UK insolvency: can COMI survive Brexit?

What will Brexit mean for cross-border insolvencies? Lucy McCann, of Brodies, explains.

yellow filesThe seismic changes to the UK’s political landscape since 23 June 2016, when the UK voted to leave the European Union, are well rehearsed. Special departments have been set up in Whitehall and teams despatched to Europe to get ‘the best deal’ for the UK in the Article 50 negotiations.

The latest development in the tale is that Prime Minister Theresa May has called a snap general election for 8 June 2017, to prevent ‘political game-playing’ from hampering negotiations with the EU.

With all the political upheaval, the question being asked by individuals, businesses and markets alike, is: what does this mean for us? To ensure a smooth transition post-Brexit, the UK government plans to enact the 'Great Repeal Bill’, which will repeal the European Communities Act 1972, while incorporating into domestic UK law the bulk of EU law as it stands the moment the UK leaves the EU.

Ministers will be empowered to make 'minor' corrections to the statute book by way of secondary legislation. In many areas of the law, this should work smoothly, as EU law will simply transition into domestic law.

Centre of main interests (COMI) 

However, one area where things might not be quite so straightforward is insolvency. Insolvency in the UK does not operate in isolation, nor does it operate within restricted borders; it relies on fundamental pillars of legislation, such as employment, property and tax, which in turn are significantly affected by EU legislation.

A specific insolvency issue to which EU law is central is the principle of centre of main interests (COMI). COMI determines in which jurisdiction (ie Member State) within the EU an insolvency proceeding should be ‘opened’, and was brought into force by the European Council Regulation on insolvency proceedings (1346/2000/EC) (‘the Regulation’). The Regulation has been recast by Council Regulation 2015/848/EU, which comes into force on 26 June 2017. 

COMI affects all collective insolvency regimes in the UK, ie both personal and corporate regimes. A key feature of COMI is that it is reciprocal between Member States. That reciprocity is mandatory and is recognised in each Member State (except Denmark) as a result of the Regulation having direct effect, ie it is implemented without need for further domestic legislation.

The way that COMI works in practice is that, where an IP is appointed by a court in the Member State where COMI has been established, the IP can ask courts in other Member States to allow the IP to recover assets within those jurisdictions, without the need for further application to their courts. COMI is generally regarded by the insolvency profession in the UK as a positive feature, as it has had the effect of streamlining cross-border insolvencies and making asset recovery easier. In addition, it promotes consistency and protects the interests of creditors by preventing forum shopping.

However, the Great Repeal Bill cannot unilaterally preserve the effect and benefits of COMI after Brexit. Specifically, UK law cannot require other Member States to recognise IP appointments made by UK courts. The government’s white paper on the Great Repeal Bill notes that there may be little point preserving EU laws based on reciprocity between Member States, unless it is agreed that that reciprocity should continue post-Brexit.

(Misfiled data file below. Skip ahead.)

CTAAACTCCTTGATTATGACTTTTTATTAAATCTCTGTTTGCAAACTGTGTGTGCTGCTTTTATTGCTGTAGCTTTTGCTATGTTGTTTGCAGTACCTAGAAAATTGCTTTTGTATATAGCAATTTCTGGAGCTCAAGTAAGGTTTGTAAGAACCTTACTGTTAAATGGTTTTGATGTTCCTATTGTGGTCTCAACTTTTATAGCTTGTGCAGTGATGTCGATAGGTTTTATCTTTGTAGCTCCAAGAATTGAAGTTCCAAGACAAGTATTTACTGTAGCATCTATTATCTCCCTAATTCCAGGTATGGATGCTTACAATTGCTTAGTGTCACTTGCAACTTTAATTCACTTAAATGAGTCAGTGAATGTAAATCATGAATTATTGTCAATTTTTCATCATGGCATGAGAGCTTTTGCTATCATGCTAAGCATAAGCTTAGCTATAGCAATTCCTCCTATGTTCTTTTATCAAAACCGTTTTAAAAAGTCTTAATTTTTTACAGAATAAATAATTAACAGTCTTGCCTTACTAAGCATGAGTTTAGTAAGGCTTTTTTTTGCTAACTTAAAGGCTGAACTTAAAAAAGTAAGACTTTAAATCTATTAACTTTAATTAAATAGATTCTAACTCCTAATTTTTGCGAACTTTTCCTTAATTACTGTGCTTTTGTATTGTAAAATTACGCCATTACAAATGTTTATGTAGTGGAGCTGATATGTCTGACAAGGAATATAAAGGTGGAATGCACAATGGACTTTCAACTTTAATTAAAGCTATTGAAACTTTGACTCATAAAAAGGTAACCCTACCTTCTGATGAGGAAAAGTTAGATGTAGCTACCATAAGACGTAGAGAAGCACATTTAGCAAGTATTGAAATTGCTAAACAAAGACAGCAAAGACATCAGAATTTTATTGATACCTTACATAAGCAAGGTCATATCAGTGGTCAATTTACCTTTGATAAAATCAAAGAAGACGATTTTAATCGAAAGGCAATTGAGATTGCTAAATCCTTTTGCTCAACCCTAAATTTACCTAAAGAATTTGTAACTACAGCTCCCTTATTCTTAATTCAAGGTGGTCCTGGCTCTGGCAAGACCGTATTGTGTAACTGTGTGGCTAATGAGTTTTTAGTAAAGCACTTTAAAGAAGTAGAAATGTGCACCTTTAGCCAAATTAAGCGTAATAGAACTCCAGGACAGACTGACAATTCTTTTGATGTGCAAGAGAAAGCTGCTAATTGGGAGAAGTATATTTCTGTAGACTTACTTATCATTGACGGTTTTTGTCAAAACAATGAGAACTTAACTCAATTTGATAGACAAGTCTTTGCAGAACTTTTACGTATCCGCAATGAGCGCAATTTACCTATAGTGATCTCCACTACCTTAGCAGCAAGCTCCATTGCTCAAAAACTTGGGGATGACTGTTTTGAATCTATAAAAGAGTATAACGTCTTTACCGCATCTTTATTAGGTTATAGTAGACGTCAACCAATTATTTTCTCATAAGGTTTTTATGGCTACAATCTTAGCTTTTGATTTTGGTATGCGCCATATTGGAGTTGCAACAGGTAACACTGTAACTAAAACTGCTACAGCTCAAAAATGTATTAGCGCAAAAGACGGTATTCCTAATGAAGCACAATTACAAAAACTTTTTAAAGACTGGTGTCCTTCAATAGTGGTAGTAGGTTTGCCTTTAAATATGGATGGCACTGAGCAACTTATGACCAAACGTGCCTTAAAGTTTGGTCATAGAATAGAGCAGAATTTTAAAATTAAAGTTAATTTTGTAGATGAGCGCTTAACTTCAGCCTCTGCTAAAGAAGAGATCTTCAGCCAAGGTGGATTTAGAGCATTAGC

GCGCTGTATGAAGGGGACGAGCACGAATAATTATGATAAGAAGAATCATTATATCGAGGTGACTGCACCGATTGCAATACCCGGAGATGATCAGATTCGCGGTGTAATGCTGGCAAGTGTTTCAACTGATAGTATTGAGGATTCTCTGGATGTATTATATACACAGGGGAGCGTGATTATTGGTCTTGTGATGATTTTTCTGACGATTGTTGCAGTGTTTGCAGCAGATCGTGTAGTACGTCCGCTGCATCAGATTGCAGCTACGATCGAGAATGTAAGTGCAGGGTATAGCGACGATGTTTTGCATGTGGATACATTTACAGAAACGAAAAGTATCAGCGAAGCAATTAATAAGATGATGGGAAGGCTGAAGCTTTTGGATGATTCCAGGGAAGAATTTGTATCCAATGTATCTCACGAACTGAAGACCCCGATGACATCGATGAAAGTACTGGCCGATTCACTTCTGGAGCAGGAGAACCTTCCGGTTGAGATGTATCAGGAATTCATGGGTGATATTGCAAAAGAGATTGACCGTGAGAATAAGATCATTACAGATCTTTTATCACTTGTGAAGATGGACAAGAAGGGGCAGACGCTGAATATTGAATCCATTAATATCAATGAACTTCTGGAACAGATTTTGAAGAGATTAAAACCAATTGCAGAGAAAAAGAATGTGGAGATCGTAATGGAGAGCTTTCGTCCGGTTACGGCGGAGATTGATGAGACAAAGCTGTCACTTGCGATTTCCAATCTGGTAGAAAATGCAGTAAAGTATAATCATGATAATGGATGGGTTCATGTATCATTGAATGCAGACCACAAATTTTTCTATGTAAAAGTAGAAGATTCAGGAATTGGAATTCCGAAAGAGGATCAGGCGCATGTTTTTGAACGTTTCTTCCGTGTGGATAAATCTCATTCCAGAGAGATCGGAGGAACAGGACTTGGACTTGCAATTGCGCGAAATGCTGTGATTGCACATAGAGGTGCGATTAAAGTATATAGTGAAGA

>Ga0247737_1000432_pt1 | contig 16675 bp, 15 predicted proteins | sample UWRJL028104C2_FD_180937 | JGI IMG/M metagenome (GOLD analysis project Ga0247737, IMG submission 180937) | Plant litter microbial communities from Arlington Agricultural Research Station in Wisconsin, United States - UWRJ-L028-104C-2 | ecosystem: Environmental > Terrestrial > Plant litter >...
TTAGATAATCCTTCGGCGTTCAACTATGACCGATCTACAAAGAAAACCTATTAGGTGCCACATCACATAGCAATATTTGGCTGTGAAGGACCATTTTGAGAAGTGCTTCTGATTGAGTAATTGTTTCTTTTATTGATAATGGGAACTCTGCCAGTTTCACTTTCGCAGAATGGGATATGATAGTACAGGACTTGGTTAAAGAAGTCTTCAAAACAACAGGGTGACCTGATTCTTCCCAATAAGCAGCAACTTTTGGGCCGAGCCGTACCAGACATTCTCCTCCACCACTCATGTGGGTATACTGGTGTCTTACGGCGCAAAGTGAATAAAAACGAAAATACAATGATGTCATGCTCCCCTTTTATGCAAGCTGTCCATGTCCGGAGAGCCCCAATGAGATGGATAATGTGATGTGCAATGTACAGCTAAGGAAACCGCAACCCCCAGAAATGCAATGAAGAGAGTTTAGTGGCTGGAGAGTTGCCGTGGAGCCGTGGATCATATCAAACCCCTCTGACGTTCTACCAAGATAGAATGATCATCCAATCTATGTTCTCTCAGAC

Accordingly, to maintain the benefits of COMI, the UK and EU will have to agree that reciprocity will be preserved between the UK and the other Member States. However, there is limited negotiation time and significant issues – such as the rights of each side’s citizens resident in the other’s territory and the size of the ‘divorce’ bill for Brexit – may have to be settled as a priority.

If COMI does not feature in a general UK-EU deal, the UK would have to negotiate bespoke treaties with each Member State, which would be challenging. Negotiating with different parties, each with their own interests, could produce a wide range of agreements and erode the consistency the UK is trying to preserve. However, it is to be hoped that the EU and its Member States will see the benefit in preserving the current system, particularly given the extent to which EU businesses and citizens have UK-based interests.  

The UNCITRAL Model Law on Cross-Border insolvency

One alternative, if negotiations to preserve COMI are fruitless, might be the UK seeking to rely more heavily on the UNCITRAL Model Law on Cross-Border insolvency, which allows the UK courts to recognise eligible foreign insolvency proceedings and (to an extent), vice versa. The difficulty is that UNCITRAL has limited application to cross-border insolvencies within the EU, as only four Member States (including the UK) are signatories to it. 

With all the political uncertainty it may be easy to become overwhelmed at the thought of what may lie ahead. However, what we do know is that the UK has one of the most comprehensive and sophisticated insolvency regimes in the world. It also has an insolvency profession that is highly regulated, skilled and capable. Whatever challenges the UK’s departure from the EU may bring, they are certainly not insurmountable.

About the author

Lucy McCann is an associate in the restructuring and insolvency team at Brodies LLP.